Audioslideshow RT 06:13
Images and Audio by teenagers in the MemoriArte Workshop
Directed by Donna De Cesare with assistance by Jose Castillo
If Santa Tecla, a city just west of San Salvador in El Salvador, has had the bad fortune of suffering several catastrophic earthquakes in its history, it also has had the good fortune of intelligent and far-sighted political leadership.
The mayor of Santa Tecla for more than a decade has been strongly committed to creating cultural and recreational institutions and spaces for the city’s youth. And for almost as long the local government has focused through its Violence Observatory on the same diagnostic public health model for assessing causes and preventive measures to reduce community violence and crime, that was pioneered in Cali, Colombia with tangible impact.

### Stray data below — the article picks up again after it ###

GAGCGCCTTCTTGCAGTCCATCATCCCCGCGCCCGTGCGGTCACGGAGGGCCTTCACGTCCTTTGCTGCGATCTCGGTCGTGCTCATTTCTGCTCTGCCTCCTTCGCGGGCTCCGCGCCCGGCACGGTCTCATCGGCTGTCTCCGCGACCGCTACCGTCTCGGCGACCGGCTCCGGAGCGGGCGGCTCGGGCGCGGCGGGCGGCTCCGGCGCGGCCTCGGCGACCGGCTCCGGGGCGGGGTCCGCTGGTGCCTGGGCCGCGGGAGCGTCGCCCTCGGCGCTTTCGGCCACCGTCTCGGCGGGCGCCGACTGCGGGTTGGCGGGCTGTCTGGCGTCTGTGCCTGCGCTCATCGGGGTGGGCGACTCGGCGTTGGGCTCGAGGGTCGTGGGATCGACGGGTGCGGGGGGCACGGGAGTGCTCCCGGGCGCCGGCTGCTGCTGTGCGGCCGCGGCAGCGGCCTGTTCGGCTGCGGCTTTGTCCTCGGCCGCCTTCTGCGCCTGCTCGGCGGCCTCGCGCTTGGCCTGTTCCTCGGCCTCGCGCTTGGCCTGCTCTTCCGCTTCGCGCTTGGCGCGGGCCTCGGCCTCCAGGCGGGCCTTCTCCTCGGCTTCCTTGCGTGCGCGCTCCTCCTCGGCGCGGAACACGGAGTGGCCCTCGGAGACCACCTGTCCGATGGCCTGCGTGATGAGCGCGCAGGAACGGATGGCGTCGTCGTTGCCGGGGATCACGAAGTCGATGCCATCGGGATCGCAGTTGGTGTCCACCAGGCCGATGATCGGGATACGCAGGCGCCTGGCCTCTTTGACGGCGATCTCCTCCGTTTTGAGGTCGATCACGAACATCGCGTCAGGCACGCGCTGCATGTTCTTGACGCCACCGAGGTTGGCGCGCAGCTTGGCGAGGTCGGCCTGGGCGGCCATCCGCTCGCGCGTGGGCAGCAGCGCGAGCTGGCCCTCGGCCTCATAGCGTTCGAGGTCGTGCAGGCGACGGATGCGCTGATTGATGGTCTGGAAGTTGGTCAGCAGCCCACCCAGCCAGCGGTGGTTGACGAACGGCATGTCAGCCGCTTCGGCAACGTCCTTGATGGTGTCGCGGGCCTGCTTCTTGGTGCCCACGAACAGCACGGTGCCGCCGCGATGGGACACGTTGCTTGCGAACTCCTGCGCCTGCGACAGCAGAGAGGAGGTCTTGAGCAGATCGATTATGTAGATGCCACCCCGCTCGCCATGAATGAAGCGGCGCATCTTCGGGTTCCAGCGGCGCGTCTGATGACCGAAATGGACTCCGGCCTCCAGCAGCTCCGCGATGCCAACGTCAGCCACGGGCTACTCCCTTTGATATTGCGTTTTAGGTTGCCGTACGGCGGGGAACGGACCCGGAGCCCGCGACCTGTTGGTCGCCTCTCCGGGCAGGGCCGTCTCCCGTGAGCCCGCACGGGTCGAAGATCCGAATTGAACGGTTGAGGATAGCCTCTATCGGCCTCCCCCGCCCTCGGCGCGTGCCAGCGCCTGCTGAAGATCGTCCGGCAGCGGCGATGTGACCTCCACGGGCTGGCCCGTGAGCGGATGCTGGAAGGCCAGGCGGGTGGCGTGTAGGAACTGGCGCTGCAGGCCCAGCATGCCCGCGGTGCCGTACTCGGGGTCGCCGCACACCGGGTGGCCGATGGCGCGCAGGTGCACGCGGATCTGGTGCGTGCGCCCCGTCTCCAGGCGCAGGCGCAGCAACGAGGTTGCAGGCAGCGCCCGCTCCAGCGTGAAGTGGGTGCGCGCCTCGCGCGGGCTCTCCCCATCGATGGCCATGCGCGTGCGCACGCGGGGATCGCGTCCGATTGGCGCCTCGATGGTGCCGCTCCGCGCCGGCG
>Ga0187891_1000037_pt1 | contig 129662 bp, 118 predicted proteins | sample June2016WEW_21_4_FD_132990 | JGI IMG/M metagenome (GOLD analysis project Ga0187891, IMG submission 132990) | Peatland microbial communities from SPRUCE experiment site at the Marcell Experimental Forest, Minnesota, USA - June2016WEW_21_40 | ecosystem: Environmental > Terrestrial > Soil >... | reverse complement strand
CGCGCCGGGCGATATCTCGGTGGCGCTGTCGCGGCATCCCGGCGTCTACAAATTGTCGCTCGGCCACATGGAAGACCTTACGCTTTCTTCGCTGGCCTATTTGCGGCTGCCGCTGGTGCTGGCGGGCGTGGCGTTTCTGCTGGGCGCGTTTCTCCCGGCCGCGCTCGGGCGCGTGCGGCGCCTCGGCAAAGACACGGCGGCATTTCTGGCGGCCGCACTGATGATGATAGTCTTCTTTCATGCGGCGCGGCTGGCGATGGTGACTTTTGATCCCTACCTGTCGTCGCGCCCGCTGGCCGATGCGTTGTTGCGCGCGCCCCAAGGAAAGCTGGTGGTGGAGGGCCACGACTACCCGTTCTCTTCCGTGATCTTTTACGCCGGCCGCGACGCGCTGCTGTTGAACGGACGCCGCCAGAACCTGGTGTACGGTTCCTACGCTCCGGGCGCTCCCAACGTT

In the epilogue of my book Unsettled / Desasosiego I mention that most of the teenagers I taught in the MemoriArte workshop came from barrios where it would have been foolhardy or even lethal to make pictures on their streets. So many places are now controlled by gangs.
In our weeks together they all learned to see with a camera. Santa Tecla offered my students the freedom to explore. They wandered the streets alone or in pairs with audio recorders and cameras capturing images and sounds that reminded them of their own barrios and hard-working parents and neighbors. This collaborative story is their poem of appreciation for what they found. And as my thoughtful student Bryan added, it helped them show that “ youth are not a plague. We can change our world.”